Virgin Disruptors - Will the future of travel be crowdfunded?

18 September 2014

“Since we started Virgin Atlantic, 16 of our 17 original competitors have gone out of business (no prizes for naming the one who is still our rival!),”pointed out the Virgin Founder as he looked back on the 30 years since Virgin’s first airline launch. The stats speak for themselves; not losing everything is an achievement in itself when running your own airline.

Founder of Odyssey Airlines, Adam Scott, is clearly a man up for a challenge, as he looks to get his business class only airline off the ground with the help of online funding platform crowdcube. The airline recently celebrated reaching its minimum funding target of £1million via the site, however as our current funding series has discovered, using such methods to raise capital can be a double-edged sword.

Having purchased ten CS100 Bombardier aircrafts Scott hopes to gain a foothold in the lucrative business travel market, but does he see crowdfunding as a viable way to spur on innovations in the travel sector and does he believe Odyssey will be able to overcome the considerable barriers to change in the space? We sat down with him to find out...

Where did the idea for Odyssey Airlines come from?

The idea for Odyssey really came about as a result of my own frequent travel, specifically going transatlantic out of the larger London airports and also from travelling short-haul from London City Airport. The convenience and ease of getting to and transiting London City airport versus the congestion, stress, and general frustrations of traveling to and through the larger hub airports provided me with the determination to find a better way. As our tag line will say, "It's About Time!"

What are the barriers to innovation in the travel industry?

I think the barriers are really in relation to the quantum of capital involved, and therefore the large sums of capital that must be raised. There is also ‘the establishment’ and pre-conceived notions of what is achievable and what is not. To break into the industry and to gain the confidence of partners along the way is always going to be a challenge as so many in this industry are reluctant to look at things differently. Disruption is anathema for most of the vested players in the game.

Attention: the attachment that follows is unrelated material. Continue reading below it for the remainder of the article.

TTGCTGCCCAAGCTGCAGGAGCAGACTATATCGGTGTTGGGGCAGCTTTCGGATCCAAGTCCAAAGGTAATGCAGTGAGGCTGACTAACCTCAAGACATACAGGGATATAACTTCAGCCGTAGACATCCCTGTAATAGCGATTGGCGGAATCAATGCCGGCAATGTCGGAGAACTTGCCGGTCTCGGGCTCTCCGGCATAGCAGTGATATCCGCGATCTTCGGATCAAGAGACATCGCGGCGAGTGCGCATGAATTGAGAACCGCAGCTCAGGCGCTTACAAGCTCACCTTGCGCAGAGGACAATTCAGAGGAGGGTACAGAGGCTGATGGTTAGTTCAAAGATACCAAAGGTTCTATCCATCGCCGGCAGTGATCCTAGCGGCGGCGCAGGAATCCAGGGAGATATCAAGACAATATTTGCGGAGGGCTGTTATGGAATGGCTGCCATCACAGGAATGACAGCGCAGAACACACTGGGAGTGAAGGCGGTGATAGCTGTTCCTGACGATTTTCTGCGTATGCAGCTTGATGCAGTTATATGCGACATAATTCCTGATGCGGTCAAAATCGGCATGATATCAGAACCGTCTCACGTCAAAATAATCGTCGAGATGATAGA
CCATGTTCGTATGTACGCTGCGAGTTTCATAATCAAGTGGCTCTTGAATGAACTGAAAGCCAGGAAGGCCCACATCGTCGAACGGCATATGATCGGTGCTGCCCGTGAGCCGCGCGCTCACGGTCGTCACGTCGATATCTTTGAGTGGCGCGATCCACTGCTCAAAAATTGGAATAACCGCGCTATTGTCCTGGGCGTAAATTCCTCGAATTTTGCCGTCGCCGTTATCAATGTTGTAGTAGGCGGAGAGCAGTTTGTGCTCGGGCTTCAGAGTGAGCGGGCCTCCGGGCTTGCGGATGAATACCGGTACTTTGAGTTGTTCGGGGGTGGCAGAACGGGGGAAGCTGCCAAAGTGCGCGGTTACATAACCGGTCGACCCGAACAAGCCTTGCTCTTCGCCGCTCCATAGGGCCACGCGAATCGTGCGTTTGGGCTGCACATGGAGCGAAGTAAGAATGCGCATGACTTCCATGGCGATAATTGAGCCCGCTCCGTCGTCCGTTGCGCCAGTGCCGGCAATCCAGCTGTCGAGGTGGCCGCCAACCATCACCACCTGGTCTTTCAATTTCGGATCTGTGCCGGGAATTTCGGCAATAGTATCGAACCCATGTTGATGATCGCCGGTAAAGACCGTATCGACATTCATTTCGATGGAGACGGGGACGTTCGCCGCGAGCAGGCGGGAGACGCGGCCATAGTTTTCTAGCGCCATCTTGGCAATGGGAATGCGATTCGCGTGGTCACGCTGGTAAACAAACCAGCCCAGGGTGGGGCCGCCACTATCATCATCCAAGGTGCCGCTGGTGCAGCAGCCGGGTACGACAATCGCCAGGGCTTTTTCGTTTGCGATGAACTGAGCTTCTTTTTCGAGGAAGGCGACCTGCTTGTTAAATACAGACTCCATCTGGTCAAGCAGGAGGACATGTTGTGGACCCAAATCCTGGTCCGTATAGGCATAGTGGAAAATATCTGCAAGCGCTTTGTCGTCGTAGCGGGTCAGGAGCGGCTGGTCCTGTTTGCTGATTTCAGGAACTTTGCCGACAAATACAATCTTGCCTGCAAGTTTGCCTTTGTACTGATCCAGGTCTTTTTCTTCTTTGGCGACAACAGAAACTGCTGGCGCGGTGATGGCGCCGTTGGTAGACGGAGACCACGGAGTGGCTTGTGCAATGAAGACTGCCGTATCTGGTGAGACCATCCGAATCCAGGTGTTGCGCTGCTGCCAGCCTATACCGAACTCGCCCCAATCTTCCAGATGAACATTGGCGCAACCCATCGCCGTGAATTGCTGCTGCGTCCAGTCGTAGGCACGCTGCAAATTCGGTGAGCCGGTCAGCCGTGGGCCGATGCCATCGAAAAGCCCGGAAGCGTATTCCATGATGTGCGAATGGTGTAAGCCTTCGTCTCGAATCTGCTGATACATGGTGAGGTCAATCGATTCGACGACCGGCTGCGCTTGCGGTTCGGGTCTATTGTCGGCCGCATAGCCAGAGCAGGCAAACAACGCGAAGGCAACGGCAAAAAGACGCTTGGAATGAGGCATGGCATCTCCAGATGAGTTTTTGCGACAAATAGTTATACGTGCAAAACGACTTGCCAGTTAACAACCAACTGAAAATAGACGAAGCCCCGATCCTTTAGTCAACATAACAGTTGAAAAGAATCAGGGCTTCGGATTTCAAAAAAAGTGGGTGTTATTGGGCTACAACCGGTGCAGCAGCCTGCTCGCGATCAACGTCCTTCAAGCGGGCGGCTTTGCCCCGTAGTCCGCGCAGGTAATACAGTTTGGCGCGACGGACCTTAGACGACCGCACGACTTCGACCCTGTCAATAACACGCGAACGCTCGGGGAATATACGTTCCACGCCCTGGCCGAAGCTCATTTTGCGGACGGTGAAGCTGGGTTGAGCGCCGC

Do you think crowdfunding platforms will be used more frequently to help innovate in the travel industry in the future?

I certainly believe this is the case. Crowdfunding is really about engaging and gaining support from your would-be customers to bring about change – change that the crowd demands. It is really a great way to test the market to understand if there is fundamental support for what you are looking to create and develop.

Do you believe it’s a problem that so many innovations seem to only positively impact the wealthier traveller?

At Odyssey we don’t believe this is the case. In fact, I’d say that most of the innovations we’ve seen in recent years (notably with ULCCs like RyanAir, Spirit et al) have been geared towards stimulating new markets and opening air travel to those that would have otherwise not made the trip - at least not by air.

Of course on the other end of the spectrum, the ultra wealthy have seen their own options increase dramatically with new opportunities to fly in the ultra-first class of carriers like Emirates and Etihad or fly in private jets, and maybe soon to even travel into space! Surprisingly given their importance to the bottom line of every major carrier it is the business traveller, the middle of the market, that has seen a lack of innovation and as we see it, has been the most overlooked market segment.

What is exciting you about the future of travel?

New technologies such as the Bombardier CSeries plane which will enable us to leverage the best and most convenient airports to improve the overall travel experience for those that fly regularly. Moreover, the CSeries will open up new markets to the all-business concept, where a 100-seat similarly configured wide-body would not be operationally and/or economically feasible.

By Jack Preston

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